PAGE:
With the first laboring strides my mind wanders, as it often does, from thoughts of the sketchy breakfast I had to kick off the day, to work related tasks, to the hordes in the flatlands that have queued up religiously in their daily lives. As I gain access to the open staircase of Silver Star Creek, my mind snaps into focus when Ed's CD player overflows my ears, and the first view of our destination reveals itself. For a moment I'm awe struck, and then overwhelmed again, as I'm stunned in my tracks by the grandeur of this place. I've come here many times over some 30 years, but what stands before me can only be described as the cathedral of backcountry skiing.
Anxious to test the high reaches, Ed and I linger little as we confront the lower headwall, while our eyes make note of the numerous plumb lines beckoning the arc of our skis. They will have to wait, as we have bigger vertical to fry. Swapping leads we relish in the effort, punching a path through a new up-line to a ramp that Ed suggests in order to gain the panoramic north ridge. Like every impression of the day, the route doesn't disappoint. I stagger as my balance is challenged by the landscape, and my constant need to take it all in. The truth is I can't. It's simply so overpowering that we agree to take a lunch break to reorient ourselves. Sitting in a lofty state of appreciation, we see Owen making quick work our up-track. Getting off to a slower start, he's been bird dogging us for hours wondering if he would ever catch up. As we share some of Ed's home grown, home made broccoli soup, the conversation flows to the conditions, and where to ski.
For the uninitiated, climbing uphill to 'earn ones turns' seems like a nut case pursuit.http://www.alpenglow.org/themes/subalpine/index.html). On this day, however, the Silver Star Massif put it all into perspective. As much as such effort is about seeking freedom for the skis to turn, it's more about the spiritual impact of the experience. I am compelled to seek out the view that lifts the heart, and is punctuated by a free falling swoop of arms and legs in wild abandon.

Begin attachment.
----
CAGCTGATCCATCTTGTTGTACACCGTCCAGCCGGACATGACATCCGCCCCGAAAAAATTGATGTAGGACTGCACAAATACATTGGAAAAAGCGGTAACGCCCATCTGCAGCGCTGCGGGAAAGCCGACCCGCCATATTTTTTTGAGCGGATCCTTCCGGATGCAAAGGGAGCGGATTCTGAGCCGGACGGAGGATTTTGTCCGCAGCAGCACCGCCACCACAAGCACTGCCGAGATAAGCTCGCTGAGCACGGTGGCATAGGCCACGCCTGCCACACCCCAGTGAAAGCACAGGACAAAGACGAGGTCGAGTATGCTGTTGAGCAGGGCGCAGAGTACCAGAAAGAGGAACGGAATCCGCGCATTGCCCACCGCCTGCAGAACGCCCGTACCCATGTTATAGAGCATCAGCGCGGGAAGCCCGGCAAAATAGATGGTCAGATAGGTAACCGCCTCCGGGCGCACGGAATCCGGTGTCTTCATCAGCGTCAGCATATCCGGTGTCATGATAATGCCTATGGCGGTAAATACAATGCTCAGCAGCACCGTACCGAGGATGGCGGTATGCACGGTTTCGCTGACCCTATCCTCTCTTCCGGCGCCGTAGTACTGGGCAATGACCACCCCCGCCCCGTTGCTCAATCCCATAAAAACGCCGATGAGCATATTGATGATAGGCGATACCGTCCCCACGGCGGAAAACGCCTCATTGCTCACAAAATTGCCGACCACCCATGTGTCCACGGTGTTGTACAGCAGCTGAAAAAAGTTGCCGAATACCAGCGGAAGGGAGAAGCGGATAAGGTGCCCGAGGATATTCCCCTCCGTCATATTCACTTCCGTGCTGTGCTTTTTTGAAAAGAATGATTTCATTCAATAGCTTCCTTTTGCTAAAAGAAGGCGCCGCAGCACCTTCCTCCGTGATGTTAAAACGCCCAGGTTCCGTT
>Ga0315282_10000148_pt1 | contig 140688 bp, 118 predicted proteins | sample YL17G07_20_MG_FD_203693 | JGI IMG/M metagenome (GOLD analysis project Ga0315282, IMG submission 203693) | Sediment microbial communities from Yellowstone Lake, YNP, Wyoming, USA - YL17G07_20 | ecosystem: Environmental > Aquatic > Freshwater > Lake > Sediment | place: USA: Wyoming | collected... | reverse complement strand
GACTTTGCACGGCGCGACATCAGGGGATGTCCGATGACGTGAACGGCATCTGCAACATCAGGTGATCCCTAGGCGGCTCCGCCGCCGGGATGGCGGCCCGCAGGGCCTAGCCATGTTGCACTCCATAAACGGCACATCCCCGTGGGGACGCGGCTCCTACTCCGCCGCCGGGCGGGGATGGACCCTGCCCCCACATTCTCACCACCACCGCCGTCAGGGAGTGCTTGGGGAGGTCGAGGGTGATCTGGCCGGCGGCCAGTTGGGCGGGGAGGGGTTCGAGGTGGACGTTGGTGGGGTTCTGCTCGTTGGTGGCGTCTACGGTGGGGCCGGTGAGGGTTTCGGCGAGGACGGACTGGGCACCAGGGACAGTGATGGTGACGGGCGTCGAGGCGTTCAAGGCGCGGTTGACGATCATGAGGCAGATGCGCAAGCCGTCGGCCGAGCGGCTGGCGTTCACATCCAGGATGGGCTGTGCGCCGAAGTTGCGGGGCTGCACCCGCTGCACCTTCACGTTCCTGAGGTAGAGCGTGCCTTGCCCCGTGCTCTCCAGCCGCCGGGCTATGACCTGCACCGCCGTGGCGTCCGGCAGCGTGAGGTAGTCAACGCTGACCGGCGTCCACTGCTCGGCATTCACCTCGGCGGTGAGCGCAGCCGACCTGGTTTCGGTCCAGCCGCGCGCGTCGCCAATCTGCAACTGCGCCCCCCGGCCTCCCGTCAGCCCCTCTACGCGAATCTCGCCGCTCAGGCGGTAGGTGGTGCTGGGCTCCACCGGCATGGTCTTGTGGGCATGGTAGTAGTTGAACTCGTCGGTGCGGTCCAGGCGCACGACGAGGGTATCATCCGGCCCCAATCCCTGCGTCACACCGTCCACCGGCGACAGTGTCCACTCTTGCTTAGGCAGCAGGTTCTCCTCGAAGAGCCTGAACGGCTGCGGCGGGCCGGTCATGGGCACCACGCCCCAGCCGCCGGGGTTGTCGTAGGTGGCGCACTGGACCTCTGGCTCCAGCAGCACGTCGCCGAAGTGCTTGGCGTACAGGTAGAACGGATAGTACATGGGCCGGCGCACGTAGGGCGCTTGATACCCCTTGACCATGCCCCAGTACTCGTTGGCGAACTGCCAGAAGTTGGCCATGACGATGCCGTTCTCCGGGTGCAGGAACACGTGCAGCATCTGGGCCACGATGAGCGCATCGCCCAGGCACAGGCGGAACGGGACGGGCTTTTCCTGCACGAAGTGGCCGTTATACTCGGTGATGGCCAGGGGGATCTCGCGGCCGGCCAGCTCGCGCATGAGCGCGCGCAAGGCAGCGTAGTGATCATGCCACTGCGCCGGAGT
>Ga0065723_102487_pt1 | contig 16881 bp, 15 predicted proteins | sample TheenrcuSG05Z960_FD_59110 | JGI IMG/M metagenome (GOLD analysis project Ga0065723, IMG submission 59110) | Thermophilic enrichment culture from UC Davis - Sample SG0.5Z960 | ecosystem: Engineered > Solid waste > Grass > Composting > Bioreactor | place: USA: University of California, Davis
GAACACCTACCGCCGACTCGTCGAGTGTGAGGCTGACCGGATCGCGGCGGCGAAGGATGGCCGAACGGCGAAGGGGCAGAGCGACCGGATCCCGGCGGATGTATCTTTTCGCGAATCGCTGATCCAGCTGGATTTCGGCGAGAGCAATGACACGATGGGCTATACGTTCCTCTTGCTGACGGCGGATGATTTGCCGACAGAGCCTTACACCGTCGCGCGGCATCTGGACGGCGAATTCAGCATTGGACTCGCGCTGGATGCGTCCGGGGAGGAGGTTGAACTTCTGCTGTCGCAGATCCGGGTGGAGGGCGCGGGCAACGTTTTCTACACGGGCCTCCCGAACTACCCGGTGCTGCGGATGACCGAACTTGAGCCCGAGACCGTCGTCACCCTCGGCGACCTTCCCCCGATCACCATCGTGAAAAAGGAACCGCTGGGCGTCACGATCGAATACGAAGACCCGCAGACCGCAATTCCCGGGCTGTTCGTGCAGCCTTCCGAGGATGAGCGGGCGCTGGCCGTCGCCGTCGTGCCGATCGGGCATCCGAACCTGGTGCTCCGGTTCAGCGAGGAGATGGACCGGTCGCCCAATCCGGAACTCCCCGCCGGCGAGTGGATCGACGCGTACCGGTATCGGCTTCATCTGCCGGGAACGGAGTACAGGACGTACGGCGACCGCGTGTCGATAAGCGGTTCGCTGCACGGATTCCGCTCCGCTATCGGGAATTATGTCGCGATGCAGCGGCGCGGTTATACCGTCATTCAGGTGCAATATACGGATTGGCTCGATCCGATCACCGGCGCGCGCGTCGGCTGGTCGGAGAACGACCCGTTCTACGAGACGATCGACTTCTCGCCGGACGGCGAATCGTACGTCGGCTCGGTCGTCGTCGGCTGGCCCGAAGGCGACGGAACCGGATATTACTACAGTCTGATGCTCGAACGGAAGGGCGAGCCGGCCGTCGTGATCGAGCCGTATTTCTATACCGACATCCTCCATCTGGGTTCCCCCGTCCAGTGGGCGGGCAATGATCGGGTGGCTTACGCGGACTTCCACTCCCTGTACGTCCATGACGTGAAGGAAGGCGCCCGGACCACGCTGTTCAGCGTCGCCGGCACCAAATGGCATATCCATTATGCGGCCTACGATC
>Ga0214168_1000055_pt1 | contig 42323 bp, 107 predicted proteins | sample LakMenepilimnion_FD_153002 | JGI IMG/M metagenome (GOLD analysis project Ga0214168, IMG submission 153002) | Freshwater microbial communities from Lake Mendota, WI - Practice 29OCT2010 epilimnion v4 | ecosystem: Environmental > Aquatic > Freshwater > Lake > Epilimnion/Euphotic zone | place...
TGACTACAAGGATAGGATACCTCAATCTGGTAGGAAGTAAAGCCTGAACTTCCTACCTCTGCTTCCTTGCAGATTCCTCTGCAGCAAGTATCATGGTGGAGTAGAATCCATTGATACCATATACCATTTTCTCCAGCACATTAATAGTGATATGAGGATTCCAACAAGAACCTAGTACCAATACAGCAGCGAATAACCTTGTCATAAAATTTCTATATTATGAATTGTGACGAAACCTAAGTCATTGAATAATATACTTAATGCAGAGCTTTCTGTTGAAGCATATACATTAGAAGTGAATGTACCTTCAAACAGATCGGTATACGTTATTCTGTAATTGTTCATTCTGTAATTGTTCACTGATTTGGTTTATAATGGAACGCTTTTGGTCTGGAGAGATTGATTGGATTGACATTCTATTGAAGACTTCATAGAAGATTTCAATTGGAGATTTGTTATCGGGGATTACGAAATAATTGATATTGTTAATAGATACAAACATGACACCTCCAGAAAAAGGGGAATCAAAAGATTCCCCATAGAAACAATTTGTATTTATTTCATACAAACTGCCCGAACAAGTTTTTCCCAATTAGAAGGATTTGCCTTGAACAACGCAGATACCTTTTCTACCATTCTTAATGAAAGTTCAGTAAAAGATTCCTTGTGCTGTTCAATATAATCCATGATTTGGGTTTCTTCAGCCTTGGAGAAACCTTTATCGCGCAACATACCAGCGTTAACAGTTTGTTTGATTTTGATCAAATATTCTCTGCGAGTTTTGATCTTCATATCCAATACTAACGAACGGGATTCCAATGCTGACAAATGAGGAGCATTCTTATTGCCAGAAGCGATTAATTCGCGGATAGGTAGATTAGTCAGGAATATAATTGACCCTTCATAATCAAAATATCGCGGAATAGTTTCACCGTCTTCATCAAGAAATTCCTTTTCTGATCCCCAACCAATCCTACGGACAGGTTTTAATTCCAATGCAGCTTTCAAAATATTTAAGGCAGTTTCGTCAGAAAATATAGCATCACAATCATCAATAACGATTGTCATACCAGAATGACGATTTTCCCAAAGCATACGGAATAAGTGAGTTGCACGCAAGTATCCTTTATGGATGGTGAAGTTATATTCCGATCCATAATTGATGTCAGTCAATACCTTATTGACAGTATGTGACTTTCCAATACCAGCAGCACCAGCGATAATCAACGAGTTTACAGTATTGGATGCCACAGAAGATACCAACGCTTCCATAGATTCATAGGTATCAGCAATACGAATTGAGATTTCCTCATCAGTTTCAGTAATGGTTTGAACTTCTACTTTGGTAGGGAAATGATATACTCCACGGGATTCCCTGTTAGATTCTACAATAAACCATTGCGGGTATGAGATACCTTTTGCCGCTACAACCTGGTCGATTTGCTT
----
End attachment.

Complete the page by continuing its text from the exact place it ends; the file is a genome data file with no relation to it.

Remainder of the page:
With energized conviction we heft our packs wanting to top this 5,000 ft. route with enough time to make a couple of laps off the high saddle. It's gonna be epic. There is no question about it, as our minds fantasize while cresting the Caribou, a significant check point feature. It's here, as we trench a knee deep track that gets increasingly harder to forge, where we resist letting reason sway desire. We are glad for Owens fresh legs.
Topping the headwall of the high bowl, I join Owen for a moment of reflection. After a well earned ascent it's nice to have it done, and look around without the distraction of a pounding heart or shortness of breath. As Ed takes his final steps I ponder the summit, which is some 300 vertical away. I've scrambled the pinnacle block in years gone by, to let my feet dangle over its 2000 ft. abyss. The mountain top tugs at my soul, but today I'll let it go as the pull of gravity is stronger.
While I wrestled with my peak bagging ways, Owen and Ed who are passionate backcountry ski fanatics are anxious to get turning. These guys are infectious. Owen's smile never ends, and Ed's apostle BC energy at age 60 is an inspirational reminder for me to pace myself in life to lengthen the runway. In silent anticipation skins are stripped, bindings locked, and shells zipped tight to the chin. Launching into the white wilderness, face shots meet expectations and turn to grins as hoots and hollers encourage more. In time encroaching clouds threaten to close the weather window and we reluctantly acquiesce, turning our attention to the last run. When facing 5,000 vertical of virgin powder it's hard to give up altitude. You hesitate; continuing to be filled up by the moment you wish would never end. Then someone flinches...and it is good, real good.